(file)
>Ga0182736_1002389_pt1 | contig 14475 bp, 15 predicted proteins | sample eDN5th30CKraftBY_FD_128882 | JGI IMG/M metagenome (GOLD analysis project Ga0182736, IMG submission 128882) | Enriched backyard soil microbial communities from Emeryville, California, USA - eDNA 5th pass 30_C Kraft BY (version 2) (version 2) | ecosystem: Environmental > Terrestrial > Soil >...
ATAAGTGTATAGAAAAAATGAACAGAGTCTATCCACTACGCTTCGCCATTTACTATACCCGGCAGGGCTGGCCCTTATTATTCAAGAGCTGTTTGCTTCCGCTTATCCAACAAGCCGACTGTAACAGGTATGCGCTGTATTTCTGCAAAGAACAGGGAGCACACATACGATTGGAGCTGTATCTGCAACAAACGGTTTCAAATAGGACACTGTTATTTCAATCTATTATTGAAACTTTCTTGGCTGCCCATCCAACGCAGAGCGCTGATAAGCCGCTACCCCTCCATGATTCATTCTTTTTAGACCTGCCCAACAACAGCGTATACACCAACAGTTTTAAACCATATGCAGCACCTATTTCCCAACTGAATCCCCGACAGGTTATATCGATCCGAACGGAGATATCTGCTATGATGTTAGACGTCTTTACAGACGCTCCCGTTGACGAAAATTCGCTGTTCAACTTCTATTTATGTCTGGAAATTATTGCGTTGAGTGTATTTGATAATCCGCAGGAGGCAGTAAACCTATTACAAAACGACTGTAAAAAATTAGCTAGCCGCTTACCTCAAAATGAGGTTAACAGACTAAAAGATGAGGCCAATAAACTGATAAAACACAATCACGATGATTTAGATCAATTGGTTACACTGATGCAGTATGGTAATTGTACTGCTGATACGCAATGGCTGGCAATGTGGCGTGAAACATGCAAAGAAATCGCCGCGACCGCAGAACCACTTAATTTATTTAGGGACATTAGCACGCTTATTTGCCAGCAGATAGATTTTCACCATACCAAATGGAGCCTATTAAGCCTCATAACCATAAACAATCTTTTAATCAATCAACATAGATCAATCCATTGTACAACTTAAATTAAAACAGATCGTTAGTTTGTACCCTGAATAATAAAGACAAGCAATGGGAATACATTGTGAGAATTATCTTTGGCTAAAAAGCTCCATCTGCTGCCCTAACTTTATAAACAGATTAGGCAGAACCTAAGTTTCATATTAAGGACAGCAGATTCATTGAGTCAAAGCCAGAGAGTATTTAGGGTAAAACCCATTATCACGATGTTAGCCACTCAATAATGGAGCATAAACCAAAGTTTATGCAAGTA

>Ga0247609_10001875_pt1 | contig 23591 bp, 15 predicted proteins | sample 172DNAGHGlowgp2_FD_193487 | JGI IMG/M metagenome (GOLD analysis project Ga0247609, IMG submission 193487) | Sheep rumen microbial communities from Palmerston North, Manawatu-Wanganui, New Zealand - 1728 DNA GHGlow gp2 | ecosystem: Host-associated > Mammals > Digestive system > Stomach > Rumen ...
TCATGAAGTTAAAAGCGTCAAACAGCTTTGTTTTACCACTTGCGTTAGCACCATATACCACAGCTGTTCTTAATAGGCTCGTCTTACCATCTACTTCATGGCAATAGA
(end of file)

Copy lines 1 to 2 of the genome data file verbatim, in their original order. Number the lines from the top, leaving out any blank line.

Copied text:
>Ga0182736_1002389_pt1 | contig 14475 bp, 15 predicted proteins | sample eDN5th30CKraftBY_FD_128882 | JGI IMG/M metagenome (GOLD analysis project Ga0182736, IMG submission 128882) | Enriched backyard soil microbial communities from Emeryville, California, USA - eDNA 5th pass 30_C Kraft BY (version 2) (version 2) | ecosystem: Environmental > Terrestrial > Soil >...
ATAAGTGTATAGAAAAAATGAACAGAGTCTATCCACTACGCTTCGCCATTTACTATACCCGGCAGGGCTGGCCCTTATTATTCAAGAGCTGTTTGCTTCCGCTTATCCAACAAGCCGACTGTAACAGGTATGCGCTGTATTTCTGCAAAGAACAGGGAGCACACATACGATTGGAGCTGTATCTGCAACAAACGGTTTCAAATAGGACACTGTTATTTCAATCTATTATTGAAACTTTCTTGGCTGCCCATCCAACGCAGAGCGCTGATAAGCCGCTACCCCTCCATGATTCATTCTTTTTAGACCTGCCCAACAACAGCGTATACACCAACAGTTTTAAACCATATGCAGCACCTATTTCCCAACTGAATCCCCGACAGGTTATATCGATCCGAACGGAGATATCTGCTATGATGTTAGACGTCTTTACAGACGCTCCCGTTGACGAAAATTCGCTGTTCAACTTCTATTTATGTCTGGAAATTATTGCGTTGAGTGTATTTGATAATCCGCAGGAGGCAGTAAACCTATTACAAAACGACTGTAAAAAATTAGCTAGCCGCTTACCTCAAAATGAGGTTAACAGACTAAAAGATGAGGCCAATAAACTGATAAAACACAATCACGATGATTTAGATCAATTGGTTACACTGATGCAGTATGGTAATTGTACTGCTGATACGCAATGGCTGGCAATGTGGCGTGAAACATGCAAAGAAATCGCCGCGACCGCAGAACCACTTAATTTATTTAGGGACATTAGCACGCTTATTTGCCAGCAGATAGATTTTCACCATACCAAATGGAGCCTATTAAGCCTCATAACCATAAACAATCTTTTAATCAATCAACATAGATCAATCCATTGTACAACTTAAATTAAAACAGATCGTTAGTTTGTACCCTGAATAATAAAGACAAGCAATGGGAATACATTGTGAGAATTATCTTTGGCTAAAAAGCTCCATCTGCTGCCCTAACTTTATAAACAGATTAGGCAGAACCTAAGTTTCATATTAAGGACAGCAGATTCATTGAGTCAAAGCCAGAGAGTATTTAGGGTAAAACCCATTATCACGATGTTAGCCACTCAATAATGGAGCATAAACCAAAGTTTATGCAAGTA